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Hudson-Mohawk Genealogical and Family Memoirs:
Pruyn

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[This information is from Vol. I, pp. 148-150 of Hudson-Mohawk Genealogical and Family Memoirs, edited by Cuyler Reynolds (New York: Lewis Historical Publishing Company, 1911). It is in the Reference collection of the Schenectady County Public Library at R 929.1 R45. Some of the formatting of the original, especially in lists of descendants, may have been altered slightly for ease of reading.]

(VI) Francis C. Pruyn, fourth child of Lieutenant Casparus (q. v.), and Catherine (Groesbeck) Pruyn, was born in Albany, New York, July 19, 1769, died there June 14, 1837. He married, August 30, 1791, Cornelia Dunbar, born January 11, 1770, died July 12, 1844, daughter of Levinus and Margaret (Hansen) Dunbar, of Albany. Hendrick Hansen, a great-uncle of Cornelia Dunbar, was mayor of Albany in 1698-99. Johannes Hansen, probably a son of Hendrick, was mayor in 1731-32, and in 1754-56. Their ancestor was Captain Hans Hendrickson, whose male descendants took the name of Hansen. Francis C. and Cornelia (Dunbar) Pruyn were the parents of ten children.

  1. Casparus F., see forward;
  2. Catherine, married Adrian Van Santvoord;
  3. Levinus, a merchant of Albany; married Brachie or Bridget Oblenis;
  4. David, died young;
  5. Margaret, twin to David, married a kinsman, William I. Pruyn;
  6. David (2), born November 20, 1801, died at sea;
  7. Gertrude, married Samuel Randall, an architect and manufacturer;
  8. Alida, married William Boardman;
  9. Maria, married David Bensen;
  10. Cornelia, married Dr. Owen Munson, a physician and one time partner of Dr. Frank Hamilton of New York. Dr. Munson served in the civil war as assistant surgeon of the Fifth New York Zouaves and was taken prisoner at Saratoga Station. Later he was promoted to surgeon of the One Hundred and Ninth Regiment, New York Volunteers. Army hardships destroyed his health and compelled his return to private life.

Of the daughters of Francis C. Pruyn all reared large families and many distinguished men and women are numbered among his descendants.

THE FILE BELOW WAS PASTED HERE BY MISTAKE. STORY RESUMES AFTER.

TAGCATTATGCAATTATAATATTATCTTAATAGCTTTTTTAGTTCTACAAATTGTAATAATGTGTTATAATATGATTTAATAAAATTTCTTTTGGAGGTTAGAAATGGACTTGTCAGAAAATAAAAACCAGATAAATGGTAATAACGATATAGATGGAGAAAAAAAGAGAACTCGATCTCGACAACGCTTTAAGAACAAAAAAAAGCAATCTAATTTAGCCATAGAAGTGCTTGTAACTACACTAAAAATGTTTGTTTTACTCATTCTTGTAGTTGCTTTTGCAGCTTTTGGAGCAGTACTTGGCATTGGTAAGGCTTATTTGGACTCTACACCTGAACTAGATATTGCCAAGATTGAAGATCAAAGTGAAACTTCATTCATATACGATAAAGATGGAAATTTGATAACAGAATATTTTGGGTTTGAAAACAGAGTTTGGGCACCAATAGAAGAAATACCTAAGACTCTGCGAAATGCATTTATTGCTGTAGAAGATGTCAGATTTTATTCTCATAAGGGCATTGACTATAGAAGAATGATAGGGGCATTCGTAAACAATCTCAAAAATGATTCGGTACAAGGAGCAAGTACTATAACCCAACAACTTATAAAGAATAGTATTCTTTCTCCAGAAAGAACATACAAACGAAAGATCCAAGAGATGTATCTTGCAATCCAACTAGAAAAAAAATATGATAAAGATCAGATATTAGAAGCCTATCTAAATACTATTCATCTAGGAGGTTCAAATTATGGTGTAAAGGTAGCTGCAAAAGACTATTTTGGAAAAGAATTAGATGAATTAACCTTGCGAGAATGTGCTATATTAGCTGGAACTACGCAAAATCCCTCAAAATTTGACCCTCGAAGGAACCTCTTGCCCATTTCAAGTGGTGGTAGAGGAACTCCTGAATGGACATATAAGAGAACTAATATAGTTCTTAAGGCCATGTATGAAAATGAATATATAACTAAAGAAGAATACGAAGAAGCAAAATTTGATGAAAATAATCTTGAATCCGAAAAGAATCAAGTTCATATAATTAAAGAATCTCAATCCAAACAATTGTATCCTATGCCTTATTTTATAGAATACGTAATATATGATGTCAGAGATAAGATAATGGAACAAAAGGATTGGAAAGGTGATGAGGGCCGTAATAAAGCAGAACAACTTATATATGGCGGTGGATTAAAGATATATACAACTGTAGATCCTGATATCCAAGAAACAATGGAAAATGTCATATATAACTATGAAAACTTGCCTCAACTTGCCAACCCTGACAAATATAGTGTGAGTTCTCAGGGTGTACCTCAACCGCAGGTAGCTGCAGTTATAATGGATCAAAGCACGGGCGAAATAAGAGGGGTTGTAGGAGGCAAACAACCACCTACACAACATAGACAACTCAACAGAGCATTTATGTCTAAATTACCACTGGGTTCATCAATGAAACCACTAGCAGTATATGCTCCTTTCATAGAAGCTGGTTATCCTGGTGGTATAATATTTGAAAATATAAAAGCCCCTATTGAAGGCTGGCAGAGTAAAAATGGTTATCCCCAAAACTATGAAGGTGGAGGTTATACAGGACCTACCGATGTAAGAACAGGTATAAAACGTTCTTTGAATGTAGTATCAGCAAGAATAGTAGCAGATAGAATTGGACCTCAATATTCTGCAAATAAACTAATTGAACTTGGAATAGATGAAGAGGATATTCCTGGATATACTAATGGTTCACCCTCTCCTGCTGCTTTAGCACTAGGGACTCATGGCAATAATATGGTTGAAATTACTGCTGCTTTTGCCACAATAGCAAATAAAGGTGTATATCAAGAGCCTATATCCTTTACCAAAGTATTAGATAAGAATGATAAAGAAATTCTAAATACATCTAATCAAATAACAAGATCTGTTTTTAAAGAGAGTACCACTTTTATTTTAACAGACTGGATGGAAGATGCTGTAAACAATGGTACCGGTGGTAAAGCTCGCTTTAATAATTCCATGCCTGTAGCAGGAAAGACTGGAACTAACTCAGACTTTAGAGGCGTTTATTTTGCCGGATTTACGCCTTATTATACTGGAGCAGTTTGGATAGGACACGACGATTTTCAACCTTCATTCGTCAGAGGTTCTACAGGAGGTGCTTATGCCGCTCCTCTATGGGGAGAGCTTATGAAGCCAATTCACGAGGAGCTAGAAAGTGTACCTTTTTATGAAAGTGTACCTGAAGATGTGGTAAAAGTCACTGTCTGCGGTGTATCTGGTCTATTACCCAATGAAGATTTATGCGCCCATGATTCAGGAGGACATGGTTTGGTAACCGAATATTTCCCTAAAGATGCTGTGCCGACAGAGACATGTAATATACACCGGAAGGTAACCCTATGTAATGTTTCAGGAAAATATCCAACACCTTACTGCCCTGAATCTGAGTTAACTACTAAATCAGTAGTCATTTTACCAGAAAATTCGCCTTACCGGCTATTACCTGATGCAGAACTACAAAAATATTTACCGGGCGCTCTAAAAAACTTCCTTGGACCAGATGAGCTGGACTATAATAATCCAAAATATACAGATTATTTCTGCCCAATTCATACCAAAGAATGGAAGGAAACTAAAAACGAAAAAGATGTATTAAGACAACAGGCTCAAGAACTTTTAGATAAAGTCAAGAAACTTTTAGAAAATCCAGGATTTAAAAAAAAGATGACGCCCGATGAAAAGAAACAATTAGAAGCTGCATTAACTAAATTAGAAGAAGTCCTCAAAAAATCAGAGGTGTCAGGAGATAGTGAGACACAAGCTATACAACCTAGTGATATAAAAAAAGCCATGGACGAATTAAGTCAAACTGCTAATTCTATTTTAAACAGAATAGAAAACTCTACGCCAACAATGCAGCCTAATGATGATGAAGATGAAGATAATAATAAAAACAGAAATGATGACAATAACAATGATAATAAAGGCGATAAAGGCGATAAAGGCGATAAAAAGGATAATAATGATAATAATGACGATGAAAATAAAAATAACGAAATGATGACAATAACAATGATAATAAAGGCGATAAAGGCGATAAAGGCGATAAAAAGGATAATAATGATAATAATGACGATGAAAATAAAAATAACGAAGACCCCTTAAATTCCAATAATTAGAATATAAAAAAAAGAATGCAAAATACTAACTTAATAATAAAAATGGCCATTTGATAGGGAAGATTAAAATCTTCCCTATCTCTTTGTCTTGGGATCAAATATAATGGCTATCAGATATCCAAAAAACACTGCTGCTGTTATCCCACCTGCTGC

(VII) Casparus F., eldest child and son of Francis C. and Cornelia (Dunbar) Pruyn, was born in Albany, New York, May 26, 1792, died February 11, 1846. At the age of thirteen he entered the office of the Van Rensselaer Estate, his uncle, General Robert Dunbar, being at that time (1805) the agent. In 1835 General Dunbar resigned and Mr. Pruyn was appointed agent for the manor. This position called for a man of more than ordinary business ability and he filled it with satisfaction to all concerned. In January, 1839, "the old patroon," General Stephen Van Rensselaer, died, and the estate was divided, that portion on the east shore of the Hudson going to William Paterson Van Rensselaer. Mr. Pruyn removed to Bath, Rensselaer county, and became agent for the "East Manor," so continuing until the autumn of 1844, when he resigned. His death occurred two years later. He married, April 19, 1814, Anne, born January 27, 1794, died February 12, 1841, daughter of Robert and Elizabeth (Fryer) Hewson, of Albany. Children:

  1. Robert Hewson, A.M., LL.D., born in Albany, February 14, 1815, died February 26, 1882.
  2. Francis, born November 2, 1816, died April 1, 1897, at Brigham, Province of Quebec, Canada. He was commissioned captain of the One Hundred and Thirteenth Regiment, New York Volunteer Infantry, September 8, 1862. This regiment became the Seventh New York Heavy Artillery, and on January 23, 1864, he was commissioned major. He married Isabella, daughter of Andres Kirk, and had issue.
  3. Elizabeth, died unmarried at the age of twenty-four.
  4. Cornelia, married Charles Van Zandt, agent of the Van Rensselaer estate, and a leading member of the North Dutch Church.
  5. Mary, died young.
  6. Alida, married James Bell, and had issue.
  7. William Fryer, married Gertrude Dunbar Visscher and had issue.
  8. Edward Roggen, born July 12, 1829.
  9. Augustus, see forward.
  10. Mary Hewson, married Montgomery Rochester, whose ancestors laid out and founded the city of Rochester, New York. They removed to Cincinnati, Ohio, and had issue.